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|Title:||Limited uptake of ulcerative colitis 'treat to target' recommendations in real-world practice|
|Citation:||Journal of gastroenterology and hepatology, 2018; 33(3):599-607|
|Publisher:||John Wiley & Sons Australia|
|Robert V Bryant, Samuel P Costello, Scott Schoeman, Dharshan Sathananthan, Emma Knight, Su‐Yin Lau, Mark N Schoeman, Reme Mountifield, Derrick Tee, Simon P L Travis, Jane M Andrews|
|Abstract:||Background and Aims: A “treat‐to‐target” approach has been proposed for ulcerative colitis (UC), with a target of combined clinical and endoscopic remission. The aim of the study was to evaluate the extent to which proposed targets are achieved in real‐world care, along with clinician perceptions and potential challenges. Methods: A multicentre, retrospective, cross‐sectional review of patients with UC attending outpatient services in South Australia was conducted. Clinical and objective assessment of disease activity (endoscopy, histology, and/or biomarkers) was recorded. A survey evaluated gastroenterologists' perceptions of treat to target in UC. Statistical analysis included logistic regression and Fisher's exact tests. Results: Of 246 patients with UC, 61% were in clinical remission (normal bowel habit and no rectal bleeding), 35% in clinical and endoscopic remission (Mayo endoscopic sub‐score ≤ 1), and 16% in concordant clinical, endoscopic, and histological (Truelove and Richards' Index) remission. Rather than disease‐related factors (extent/activity), clinician‐related factors dominated outcome. Hospital location and the choice of therapy predicted combined clinical and endoscopic remission (OR 3.6, 95% CI 1.6–8.7, P < 0.001; OR 3.3, 95% CI 1.1–12.5, P = 0.04, respectively). Clinicians used C‐reactive protein more often than endoscopy as a biomarker for disease activity (75% vs 47%, P < 0.001). In the survey, 45/61 gastroenterologists responded, with significant disparity between clinician estimates of targets achieved in practice and real‐world data (P < 0.001 for clinical and endoscopic remission). Conclusions: Most patients with UC do not achieve composite clinical and endoscopic remission in “real‐world” practice. Clinician uptake of proposed treat‐to‐target guidelines is a challenge to their implementation.|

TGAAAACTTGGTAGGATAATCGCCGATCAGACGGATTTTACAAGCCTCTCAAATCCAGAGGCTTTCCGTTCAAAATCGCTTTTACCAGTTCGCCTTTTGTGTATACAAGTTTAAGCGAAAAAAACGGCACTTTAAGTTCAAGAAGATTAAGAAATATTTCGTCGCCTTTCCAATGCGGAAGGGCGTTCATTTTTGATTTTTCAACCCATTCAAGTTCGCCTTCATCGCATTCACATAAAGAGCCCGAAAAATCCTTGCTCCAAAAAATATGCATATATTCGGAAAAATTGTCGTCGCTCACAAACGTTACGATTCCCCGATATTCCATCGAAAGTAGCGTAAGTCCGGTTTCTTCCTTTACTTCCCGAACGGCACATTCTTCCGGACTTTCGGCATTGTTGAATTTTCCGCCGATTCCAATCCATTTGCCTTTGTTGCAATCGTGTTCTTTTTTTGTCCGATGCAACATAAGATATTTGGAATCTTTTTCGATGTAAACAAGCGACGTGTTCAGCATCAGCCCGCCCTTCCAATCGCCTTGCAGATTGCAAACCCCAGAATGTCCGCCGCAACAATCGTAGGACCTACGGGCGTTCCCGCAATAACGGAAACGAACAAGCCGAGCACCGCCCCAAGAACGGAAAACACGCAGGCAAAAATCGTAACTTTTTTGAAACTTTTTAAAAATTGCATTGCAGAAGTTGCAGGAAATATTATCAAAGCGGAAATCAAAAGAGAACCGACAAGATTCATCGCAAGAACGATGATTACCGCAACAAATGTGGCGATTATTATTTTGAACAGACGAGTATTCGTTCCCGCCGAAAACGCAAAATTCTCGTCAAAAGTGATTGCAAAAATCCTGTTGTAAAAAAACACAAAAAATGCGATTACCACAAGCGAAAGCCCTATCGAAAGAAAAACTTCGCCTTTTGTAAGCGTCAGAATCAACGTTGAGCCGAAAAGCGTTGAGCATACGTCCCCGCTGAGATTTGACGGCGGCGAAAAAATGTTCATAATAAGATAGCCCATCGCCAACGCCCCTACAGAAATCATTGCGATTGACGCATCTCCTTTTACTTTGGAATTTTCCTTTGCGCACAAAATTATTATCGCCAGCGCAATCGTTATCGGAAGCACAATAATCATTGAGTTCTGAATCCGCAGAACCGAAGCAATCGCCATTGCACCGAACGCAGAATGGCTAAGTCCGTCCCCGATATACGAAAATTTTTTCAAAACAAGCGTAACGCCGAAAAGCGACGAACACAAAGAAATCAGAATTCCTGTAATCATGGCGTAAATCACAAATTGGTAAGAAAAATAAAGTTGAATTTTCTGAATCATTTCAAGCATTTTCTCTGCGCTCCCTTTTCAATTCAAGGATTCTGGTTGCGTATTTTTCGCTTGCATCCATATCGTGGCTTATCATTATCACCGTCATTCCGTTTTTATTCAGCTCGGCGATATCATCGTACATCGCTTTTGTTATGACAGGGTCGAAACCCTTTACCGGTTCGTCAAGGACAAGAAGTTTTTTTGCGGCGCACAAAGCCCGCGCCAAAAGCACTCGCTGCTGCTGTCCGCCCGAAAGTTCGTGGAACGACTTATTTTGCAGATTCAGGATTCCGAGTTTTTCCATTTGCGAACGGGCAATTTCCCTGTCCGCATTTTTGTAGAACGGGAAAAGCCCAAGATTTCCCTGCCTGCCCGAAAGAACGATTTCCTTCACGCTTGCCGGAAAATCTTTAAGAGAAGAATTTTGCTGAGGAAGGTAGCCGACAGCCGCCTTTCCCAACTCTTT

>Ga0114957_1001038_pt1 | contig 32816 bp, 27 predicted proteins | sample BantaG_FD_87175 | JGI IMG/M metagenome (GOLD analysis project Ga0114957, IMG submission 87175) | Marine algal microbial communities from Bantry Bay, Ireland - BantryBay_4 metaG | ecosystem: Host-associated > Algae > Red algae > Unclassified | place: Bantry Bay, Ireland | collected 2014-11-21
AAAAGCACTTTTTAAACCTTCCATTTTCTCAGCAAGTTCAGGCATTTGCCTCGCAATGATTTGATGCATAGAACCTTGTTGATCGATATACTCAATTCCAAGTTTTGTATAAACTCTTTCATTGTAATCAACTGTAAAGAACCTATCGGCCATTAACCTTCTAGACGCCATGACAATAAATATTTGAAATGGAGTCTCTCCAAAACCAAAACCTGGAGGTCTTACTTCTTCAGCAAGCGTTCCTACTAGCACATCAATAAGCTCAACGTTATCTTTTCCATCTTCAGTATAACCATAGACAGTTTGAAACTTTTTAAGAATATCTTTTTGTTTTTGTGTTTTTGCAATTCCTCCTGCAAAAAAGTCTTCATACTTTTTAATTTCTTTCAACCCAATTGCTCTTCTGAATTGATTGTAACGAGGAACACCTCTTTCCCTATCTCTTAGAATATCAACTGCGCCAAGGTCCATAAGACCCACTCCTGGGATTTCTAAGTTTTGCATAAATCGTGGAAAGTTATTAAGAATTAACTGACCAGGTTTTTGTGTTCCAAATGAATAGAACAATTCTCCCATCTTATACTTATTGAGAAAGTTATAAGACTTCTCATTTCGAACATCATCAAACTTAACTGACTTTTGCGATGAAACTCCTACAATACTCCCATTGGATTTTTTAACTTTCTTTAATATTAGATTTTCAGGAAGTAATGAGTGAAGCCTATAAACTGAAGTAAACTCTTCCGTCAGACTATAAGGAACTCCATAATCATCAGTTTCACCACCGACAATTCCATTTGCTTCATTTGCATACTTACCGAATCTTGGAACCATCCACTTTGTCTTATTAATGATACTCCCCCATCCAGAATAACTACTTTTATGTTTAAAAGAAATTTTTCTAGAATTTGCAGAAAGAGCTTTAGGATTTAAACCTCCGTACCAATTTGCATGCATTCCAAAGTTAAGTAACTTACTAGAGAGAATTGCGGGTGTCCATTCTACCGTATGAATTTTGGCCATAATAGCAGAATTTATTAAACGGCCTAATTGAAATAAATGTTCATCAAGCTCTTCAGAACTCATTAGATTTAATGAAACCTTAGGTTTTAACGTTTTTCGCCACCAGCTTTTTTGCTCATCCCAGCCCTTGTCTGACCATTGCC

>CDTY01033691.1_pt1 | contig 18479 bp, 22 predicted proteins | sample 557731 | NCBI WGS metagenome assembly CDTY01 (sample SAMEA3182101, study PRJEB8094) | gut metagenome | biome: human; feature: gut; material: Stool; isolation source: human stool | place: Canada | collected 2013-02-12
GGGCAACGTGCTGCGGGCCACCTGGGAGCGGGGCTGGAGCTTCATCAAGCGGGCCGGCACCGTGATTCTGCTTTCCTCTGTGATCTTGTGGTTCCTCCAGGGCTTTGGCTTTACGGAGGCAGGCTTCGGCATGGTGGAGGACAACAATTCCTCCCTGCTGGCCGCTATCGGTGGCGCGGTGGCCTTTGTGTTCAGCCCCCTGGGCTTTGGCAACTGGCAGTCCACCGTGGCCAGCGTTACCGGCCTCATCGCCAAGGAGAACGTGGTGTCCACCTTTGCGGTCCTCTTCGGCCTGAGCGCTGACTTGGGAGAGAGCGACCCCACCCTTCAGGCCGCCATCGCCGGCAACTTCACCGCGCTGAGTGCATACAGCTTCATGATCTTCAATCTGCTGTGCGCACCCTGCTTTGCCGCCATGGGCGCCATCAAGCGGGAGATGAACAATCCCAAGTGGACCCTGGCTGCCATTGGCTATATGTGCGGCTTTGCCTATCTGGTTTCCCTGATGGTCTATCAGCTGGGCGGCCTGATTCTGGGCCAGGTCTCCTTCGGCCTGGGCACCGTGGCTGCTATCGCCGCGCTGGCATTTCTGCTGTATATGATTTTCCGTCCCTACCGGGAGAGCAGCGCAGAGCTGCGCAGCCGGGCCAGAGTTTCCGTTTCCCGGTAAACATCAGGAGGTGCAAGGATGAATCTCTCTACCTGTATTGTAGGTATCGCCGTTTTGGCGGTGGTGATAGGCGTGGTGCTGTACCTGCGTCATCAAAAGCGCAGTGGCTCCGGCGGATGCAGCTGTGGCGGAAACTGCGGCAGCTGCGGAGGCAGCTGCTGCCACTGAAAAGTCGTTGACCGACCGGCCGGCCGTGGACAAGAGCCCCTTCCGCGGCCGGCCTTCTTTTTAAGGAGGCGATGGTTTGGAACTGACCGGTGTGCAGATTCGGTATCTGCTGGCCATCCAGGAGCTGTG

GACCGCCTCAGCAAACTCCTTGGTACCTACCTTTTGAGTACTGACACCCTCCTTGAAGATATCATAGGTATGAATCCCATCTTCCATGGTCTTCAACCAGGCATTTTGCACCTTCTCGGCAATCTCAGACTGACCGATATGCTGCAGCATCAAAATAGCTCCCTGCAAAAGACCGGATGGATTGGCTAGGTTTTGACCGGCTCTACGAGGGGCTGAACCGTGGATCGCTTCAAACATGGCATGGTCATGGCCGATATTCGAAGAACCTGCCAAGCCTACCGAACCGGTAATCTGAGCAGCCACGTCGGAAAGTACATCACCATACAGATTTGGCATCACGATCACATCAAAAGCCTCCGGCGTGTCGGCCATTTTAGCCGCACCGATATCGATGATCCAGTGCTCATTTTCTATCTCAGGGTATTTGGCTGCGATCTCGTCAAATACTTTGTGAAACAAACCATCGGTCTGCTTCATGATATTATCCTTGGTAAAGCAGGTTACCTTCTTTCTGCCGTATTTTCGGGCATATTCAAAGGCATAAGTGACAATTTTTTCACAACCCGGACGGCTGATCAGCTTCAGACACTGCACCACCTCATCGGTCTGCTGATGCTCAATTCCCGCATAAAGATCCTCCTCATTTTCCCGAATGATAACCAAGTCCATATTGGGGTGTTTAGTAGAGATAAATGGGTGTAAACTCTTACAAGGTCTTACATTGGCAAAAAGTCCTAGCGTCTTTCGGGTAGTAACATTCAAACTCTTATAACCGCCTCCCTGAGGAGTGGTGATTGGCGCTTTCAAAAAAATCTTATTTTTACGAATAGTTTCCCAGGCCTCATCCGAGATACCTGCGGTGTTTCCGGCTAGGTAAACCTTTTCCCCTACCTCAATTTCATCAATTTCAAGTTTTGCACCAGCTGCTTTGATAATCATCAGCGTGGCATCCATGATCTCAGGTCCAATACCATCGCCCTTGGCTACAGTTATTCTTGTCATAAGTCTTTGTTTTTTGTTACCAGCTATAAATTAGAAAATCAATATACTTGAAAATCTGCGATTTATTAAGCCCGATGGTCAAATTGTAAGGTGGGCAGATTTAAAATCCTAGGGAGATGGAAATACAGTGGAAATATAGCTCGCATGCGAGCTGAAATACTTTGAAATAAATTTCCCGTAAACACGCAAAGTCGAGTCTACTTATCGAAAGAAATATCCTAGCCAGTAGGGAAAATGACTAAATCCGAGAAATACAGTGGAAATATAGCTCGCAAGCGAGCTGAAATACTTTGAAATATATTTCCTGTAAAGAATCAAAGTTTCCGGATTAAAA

|Keywords:||Ulcerative colitis; inflammatory bowel disease; mucosal healing; treat to target|
|Rights:||© 2017 Journal of Gastroenterology and Hepatology Foundation and John Wiley & Sons Australia, Ltd.|
|Appears in Collections:||Medicine publications|
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